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Plaintiffs filed a putative class action on behalf of members and descendants of the Ovaherero and Nama indigenous peoples against the Federal Republic of Germany, seeking damages for the enslavement and genocide of the Ovaherero and Nama peoples in what is now Namibia, as well as for property they alleged Germany expropriated from the land and peoples.The Second Circuit affirmed the dismissal of the suit for lack of subject matter jurisdiction under the Foreign Sovereign Immunities Act (FSIA). Germany is a foreign sovereign; the only path for the exercise of jurisdiction is if a FISA exception applies. FSIA’s takings exception, 28 U.S.C. 1605(a)(3), provides that a foreign state is not immune from the jurisdiction of U.S. courts in cases "in which rights in property taken in violation of international law are in issue and that property or any property exchanged for such property is present in the United States in connection with a commercial activity carried on in the United States by the foreign state; or that property or any property exchanged for such property is owned or operated by an agency or instrumentality of the foreign state and that agency or instrumentality is engaged in commercial activity in the United States.” The plaintiffs’ allegations were insufficient to trace the proceeds from property expropriated more than a century ago to present‐day property owned by Germany in New York. View "Rukoro v. Federal Republic of Germany" on Justia Law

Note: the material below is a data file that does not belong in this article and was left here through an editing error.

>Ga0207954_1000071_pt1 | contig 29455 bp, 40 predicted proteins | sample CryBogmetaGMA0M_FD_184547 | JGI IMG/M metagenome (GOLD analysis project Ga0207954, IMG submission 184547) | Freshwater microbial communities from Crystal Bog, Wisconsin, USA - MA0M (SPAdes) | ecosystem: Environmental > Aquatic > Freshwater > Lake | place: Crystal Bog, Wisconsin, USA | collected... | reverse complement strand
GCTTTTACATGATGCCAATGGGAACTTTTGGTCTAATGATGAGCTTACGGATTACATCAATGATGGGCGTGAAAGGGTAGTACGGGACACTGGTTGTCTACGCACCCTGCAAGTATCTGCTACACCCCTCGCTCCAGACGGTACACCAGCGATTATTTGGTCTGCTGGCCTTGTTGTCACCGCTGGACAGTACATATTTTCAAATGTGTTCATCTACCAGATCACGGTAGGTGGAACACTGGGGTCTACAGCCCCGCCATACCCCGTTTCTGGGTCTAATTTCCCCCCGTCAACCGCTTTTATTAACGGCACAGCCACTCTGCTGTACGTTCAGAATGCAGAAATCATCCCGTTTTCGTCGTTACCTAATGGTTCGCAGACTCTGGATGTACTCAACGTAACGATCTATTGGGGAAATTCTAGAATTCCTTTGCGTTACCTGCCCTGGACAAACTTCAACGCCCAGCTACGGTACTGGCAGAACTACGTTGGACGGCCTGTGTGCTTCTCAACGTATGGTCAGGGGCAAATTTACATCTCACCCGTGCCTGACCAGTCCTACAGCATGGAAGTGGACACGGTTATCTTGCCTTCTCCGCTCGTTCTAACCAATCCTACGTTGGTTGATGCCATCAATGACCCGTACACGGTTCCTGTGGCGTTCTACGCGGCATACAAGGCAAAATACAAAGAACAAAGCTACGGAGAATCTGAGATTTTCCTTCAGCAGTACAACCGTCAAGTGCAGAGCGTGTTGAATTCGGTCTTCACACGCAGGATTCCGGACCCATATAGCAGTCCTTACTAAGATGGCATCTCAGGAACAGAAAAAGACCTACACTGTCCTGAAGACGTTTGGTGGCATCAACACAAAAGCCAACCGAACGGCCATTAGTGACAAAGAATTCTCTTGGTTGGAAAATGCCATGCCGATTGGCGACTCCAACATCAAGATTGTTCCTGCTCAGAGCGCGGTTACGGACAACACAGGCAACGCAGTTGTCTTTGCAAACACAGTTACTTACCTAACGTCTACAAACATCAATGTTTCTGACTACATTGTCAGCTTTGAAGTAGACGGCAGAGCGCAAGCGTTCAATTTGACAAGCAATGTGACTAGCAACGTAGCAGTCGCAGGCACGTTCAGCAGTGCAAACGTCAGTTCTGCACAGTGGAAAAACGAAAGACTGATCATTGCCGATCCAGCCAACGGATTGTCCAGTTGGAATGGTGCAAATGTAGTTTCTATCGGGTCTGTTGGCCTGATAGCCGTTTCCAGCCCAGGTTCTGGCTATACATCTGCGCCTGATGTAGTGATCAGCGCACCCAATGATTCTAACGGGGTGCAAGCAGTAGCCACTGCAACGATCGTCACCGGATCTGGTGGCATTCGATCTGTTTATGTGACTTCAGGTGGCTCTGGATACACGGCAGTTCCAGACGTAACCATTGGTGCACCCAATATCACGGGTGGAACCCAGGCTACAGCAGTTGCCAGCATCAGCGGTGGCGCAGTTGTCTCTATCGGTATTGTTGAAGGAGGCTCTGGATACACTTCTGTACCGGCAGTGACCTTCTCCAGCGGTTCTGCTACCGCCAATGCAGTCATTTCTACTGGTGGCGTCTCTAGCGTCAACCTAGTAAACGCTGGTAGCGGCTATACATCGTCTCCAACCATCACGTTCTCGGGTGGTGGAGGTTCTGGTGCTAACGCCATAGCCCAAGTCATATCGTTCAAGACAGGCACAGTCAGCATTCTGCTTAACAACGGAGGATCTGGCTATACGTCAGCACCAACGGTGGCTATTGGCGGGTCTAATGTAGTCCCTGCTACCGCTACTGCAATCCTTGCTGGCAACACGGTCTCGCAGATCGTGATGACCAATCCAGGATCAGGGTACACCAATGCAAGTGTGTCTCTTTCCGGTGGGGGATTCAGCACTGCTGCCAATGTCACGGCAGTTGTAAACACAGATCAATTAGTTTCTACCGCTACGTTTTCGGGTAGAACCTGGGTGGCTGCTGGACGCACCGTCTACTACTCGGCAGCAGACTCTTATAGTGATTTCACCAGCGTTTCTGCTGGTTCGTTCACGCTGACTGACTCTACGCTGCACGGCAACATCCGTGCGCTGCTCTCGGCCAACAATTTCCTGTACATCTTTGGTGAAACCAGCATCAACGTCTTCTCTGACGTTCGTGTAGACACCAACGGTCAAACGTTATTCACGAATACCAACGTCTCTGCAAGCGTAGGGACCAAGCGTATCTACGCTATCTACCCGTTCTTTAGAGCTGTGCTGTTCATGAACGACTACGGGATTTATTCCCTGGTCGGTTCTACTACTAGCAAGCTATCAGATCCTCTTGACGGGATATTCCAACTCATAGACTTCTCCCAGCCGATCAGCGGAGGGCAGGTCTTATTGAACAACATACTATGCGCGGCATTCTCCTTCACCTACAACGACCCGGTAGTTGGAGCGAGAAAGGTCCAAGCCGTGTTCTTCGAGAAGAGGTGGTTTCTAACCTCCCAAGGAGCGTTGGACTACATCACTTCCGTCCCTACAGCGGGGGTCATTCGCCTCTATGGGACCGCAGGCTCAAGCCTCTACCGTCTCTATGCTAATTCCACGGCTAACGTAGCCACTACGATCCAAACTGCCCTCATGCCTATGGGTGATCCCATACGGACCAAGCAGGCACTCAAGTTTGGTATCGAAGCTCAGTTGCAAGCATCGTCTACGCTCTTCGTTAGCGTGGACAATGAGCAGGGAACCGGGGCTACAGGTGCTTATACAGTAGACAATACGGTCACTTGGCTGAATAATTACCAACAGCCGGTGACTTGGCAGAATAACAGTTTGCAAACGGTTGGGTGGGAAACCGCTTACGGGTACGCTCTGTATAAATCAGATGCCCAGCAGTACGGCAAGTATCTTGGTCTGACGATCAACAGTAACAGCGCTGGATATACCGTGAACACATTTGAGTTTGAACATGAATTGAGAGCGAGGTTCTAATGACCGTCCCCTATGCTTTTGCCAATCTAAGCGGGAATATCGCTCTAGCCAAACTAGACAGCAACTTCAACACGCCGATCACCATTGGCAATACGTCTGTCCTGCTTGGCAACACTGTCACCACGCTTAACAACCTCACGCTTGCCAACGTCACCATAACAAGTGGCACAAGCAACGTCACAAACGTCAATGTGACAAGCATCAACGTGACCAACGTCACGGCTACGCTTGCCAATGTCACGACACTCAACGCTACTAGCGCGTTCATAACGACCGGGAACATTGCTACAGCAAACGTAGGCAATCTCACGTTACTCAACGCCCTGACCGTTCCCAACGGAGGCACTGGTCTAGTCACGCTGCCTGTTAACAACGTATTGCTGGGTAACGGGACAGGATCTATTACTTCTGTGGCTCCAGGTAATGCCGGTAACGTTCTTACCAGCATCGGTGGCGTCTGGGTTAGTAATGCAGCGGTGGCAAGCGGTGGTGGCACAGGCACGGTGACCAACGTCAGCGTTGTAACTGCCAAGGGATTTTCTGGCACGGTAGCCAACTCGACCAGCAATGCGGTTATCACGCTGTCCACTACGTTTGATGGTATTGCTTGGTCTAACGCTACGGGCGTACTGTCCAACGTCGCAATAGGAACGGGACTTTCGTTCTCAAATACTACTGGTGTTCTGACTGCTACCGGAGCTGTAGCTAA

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After the government removed petitioner from the United Stated, the removal mooted the government's appeal of the district court's order directing the government to release petitioner from immigration detention. The government now moves to dismiss the appeal as moot and requests vacatur of the district court's decisions related to 8 C.F.R. 241.14(d), a regulation that the government had invoked to detain petitioner. Petitioner opposes the government's request for vacatur and separately requests vacatur of the Second Circuit's opinion granting the government's motion for a stay pending appeal.The Second Circuit held that because the district court's decisions related to 8 C.F.R. 241.14(d) could have legal consequences in future litigation between the parties, those decisions should be vacated so that "the rights of all parties are preserved." However, this court's opinion granting the government's motion for a stay pending appeal does not warrant vacatur because it does not have legal consequences for the parties. The court held that a decision concerning a stay is not a final adjudication on the merits of an appeal and lacks preclusive effect. Therefore, the court denied petitioner's motion to vacate this court's opinion granting the government's motion for a stay pending appeal, granted the government's motion to vacate the district court's decisions related to section 241.14(d), dismissed the appeal as moot, and remanded with instructions to dismiss petitioner's challenge to his detention as moot. View "Hassoun v. Searls" on Justia Law